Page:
Whether it’s for aging parents, special needs children, or relatives with health issues, providing substantial care for another can take a toll on the one providing the care. Some of you have walked – or are walking – this path and have experienced the physical, emotional, or financial challenges involved. Most of us know someone who is a caregiver and stand in awe of the commitment that goes into providing such care regardless of whether it is by choice or necessity. And many of us wonder if there is a way we can help ease the burden, even just a little, for someone we care about who is caring for another. Here are 10 ideas to give your favorite caretaker a break and put a smile on his or her face!
- Let them chunk the chore. Some things just have to get done whether we want to make time for them or not – like walking the dog or cleaning the house. And sometimes less-crucial chores get put off to the point where they become crucial – mowing the lawn, weeding a garden, repairing a broken step. Pick a chore, any chore, and get it done. You may have to coordinate something like cleaning their house, but weeding, mowing, bringing the trashcan up to the house after pick-up and the like can just magically happen. And you get to be the magician!
- Send flowers. A delivery of something lovely gives a momentary escape. Who thought of me? How beautiful! What a fresh scent! And thereafter provides a week or so of color that will be a reminder that someone appreciates their efforts. Now notice I said flowers. No plants, please. And no handfuls of flowers handed to them that they have to go find a vase for and take time to arrange. The whole point is to give them a mini break, not create another obligation to provide care.
- Provide respite. If it is possible for the caregiver to leave the house if their charge is supervised, volunteer your time to do the supervising so your friend can get out of the house for a few hours and take care of some needs or wants.
- Provide mini-respite. If the caregiver can’t leave their charge in the care of someone who is not specially trained, you can still provide respite right in their home. Have your pal pick a time when his charge is occupied by a favorite program or napping, and come hang out while your friend takes a luxurious bath, reads for an uninterrupted hour, or hangs out with his dog in the backyard. You will have provided him a miro-vacation!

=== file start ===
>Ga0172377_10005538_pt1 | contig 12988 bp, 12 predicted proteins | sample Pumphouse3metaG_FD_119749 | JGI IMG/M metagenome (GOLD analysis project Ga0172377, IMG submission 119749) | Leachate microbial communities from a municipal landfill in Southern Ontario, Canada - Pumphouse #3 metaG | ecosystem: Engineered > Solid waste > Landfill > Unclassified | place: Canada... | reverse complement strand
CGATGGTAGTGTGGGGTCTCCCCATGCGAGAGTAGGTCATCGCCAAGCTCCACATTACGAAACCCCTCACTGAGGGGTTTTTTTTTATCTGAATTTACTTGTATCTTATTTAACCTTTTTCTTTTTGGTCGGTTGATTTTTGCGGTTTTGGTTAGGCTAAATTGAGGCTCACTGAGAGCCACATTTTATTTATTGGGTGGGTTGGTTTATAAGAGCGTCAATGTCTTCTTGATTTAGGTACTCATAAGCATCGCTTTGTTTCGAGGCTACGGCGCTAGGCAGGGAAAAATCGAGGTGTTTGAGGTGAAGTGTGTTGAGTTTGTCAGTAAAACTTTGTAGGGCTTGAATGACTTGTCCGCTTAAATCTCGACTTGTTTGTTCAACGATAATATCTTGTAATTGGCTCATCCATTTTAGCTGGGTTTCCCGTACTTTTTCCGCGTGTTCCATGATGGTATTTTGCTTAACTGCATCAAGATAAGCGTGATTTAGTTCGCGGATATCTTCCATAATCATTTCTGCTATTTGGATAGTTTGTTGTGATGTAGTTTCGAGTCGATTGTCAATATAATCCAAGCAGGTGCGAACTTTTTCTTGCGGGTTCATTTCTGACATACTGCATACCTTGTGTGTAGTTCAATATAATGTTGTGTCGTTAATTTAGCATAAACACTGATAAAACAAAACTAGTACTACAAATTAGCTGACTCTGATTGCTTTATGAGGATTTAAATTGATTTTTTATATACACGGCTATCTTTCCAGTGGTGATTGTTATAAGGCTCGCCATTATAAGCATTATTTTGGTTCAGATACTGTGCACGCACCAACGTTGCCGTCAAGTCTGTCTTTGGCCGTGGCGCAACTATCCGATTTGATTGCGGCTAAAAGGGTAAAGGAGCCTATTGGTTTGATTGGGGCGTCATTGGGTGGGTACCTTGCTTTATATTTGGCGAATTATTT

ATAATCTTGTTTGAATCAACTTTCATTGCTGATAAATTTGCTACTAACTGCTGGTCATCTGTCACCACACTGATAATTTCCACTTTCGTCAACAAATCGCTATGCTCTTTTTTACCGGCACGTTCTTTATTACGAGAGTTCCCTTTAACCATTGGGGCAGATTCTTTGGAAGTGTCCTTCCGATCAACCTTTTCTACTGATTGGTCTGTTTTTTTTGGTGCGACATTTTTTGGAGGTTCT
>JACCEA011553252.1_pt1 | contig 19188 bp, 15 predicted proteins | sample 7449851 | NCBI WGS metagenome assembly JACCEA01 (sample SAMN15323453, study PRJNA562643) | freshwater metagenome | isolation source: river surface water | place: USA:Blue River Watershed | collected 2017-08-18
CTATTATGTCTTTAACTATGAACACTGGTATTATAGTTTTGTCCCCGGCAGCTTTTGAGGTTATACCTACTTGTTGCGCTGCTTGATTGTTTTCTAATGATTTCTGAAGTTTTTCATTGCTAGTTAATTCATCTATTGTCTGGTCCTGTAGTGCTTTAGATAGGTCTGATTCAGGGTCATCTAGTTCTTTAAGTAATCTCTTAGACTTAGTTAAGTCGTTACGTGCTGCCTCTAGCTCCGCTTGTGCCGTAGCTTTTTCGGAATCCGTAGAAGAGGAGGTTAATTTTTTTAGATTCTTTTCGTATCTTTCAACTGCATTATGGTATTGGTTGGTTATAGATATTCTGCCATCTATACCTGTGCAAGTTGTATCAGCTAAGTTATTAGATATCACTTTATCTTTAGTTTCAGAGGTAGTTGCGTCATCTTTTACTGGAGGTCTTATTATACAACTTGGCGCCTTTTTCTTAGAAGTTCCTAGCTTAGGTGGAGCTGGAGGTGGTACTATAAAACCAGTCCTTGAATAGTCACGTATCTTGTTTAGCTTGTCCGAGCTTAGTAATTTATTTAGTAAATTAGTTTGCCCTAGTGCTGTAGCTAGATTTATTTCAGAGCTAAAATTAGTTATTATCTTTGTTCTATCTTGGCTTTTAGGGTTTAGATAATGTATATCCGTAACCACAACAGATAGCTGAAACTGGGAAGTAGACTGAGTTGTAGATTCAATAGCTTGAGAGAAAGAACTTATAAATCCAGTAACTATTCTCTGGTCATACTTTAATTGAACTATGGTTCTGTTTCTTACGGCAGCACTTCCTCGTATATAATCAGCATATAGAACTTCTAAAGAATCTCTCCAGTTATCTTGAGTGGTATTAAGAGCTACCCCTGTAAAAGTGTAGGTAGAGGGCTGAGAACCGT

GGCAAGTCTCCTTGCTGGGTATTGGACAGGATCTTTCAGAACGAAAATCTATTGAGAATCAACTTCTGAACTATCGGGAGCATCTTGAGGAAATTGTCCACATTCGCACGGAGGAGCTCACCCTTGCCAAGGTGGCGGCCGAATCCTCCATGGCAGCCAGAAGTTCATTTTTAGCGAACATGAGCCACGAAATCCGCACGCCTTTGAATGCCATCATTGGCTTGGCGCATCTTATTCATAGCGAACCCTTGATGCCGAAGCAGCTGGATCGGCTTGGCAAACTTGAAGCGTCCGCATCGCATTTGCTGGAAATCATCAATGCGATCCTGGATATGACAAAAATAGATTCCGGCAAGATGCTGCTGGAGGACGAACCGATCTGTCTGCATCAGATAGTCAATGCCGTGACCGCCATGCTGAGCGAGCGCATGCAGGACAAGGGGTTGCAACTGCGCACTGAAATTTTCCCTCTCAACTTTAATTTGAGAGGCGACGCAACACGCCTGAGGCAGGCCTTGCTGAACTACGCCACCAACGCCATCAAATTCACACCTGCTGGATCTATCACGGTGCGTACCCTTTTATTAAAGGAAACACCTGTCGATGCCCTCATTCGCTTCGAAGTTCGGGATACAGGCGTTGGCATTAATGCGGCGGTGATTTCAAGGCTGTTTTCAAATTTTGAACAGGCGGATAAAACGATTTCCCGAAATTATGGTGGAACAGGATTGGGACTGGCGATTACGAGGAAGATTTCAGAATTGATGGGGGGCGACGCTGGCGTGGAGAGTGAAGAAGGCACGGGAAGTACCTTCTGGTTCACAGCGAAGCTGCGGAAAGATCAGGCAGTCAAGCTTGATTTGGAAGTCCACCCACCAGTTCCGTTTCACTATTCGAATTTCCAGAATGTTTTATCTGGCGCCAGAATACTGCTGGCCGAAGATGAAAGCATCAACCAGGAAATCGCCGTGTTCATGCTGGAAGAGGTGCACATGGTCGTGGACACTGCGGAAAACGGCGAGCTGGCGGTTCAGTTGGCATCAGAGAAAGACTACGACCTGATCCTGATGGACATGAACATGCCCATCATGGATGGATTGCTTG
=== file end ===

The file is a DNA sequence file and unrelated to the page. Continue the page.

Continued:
- Dub yourself Sir Secret Pal. Send anonymous little gifts or uplifting notes randomly, signed Your Secret Pal. Sure it may drive them a little crazy, but in a good way – a way that will have them looking forward to the run to the mailbox! I’ve been on both sides of the Secret Pal relationship, and I can tell you first-hand that sending the loot will put a smile on your face, too. And to receive unexpected pick-me-ups such as a fun mug with a box of tea, a refrigerator magnet with an inspirational saying, or a good-for-nothing-but-a-chuckle bobblehead bird provided more than one well-needed smile!
- Be the entertainment. Caregiving can be a lonely job. While telephone and social media provide outlets for other human contact, verbal or written exchanges are no substitute for some face-to-face time with someone who’s willing to listen, distract, or provide opportunities for laughter – whatever is needed. Schedule a time when a visit would be appreciated and bring a little fun – a humorous DVD (with some movie-food, of course!) or new boardgame you can figure out together.
- Organize meals on wheels. Or meals on heels. However the group wants to get them there. Get a few volunteers – maybe friends, church members, book clubbers – to each drop off one meal a month. Have a designated day so that your care-giving friend can count on Mondays “off.”
- Create a Spa Day. If they can’t get out for a little pampering, how about sending a credentialed massage therapist to them? There are beauticians, manicurists and facialists who can be hired for housecalls, too.
- Give the gift that keeps on giving. Whether you’re up for a splurge or have a group kicking in on it, a gift-of-the-month club can be a perfect answer to the question: what can we do to help? From fruit to bacon, coffee to beer, knitting to puzzling, there’s a gift-of-the-month-club match no matter what your friend’s favorite food, beverage, or hobby is.
- Provide special thanks. Help the recipient of care thank the caregiver themself. Guiding them through a simple craft, assisting them with writing a note, or taking dictation or cues from them to memorialize their thoughts can have multiple benefits. You may provide an outlet for the charge to express appreciation. And your favorite caregiver may receive a tangible expression of appreciation that would not otherwise have been possible.
NOTE: AARP offers a free download of its e-manual The AARP Guide to Caregiving that can be very helpful. The manual covers topics such as health, housing, legal matters, emotional transitions, and available resources. You can also do an on-line search of the title to find a pdf version that can be downloaded directly to your computer.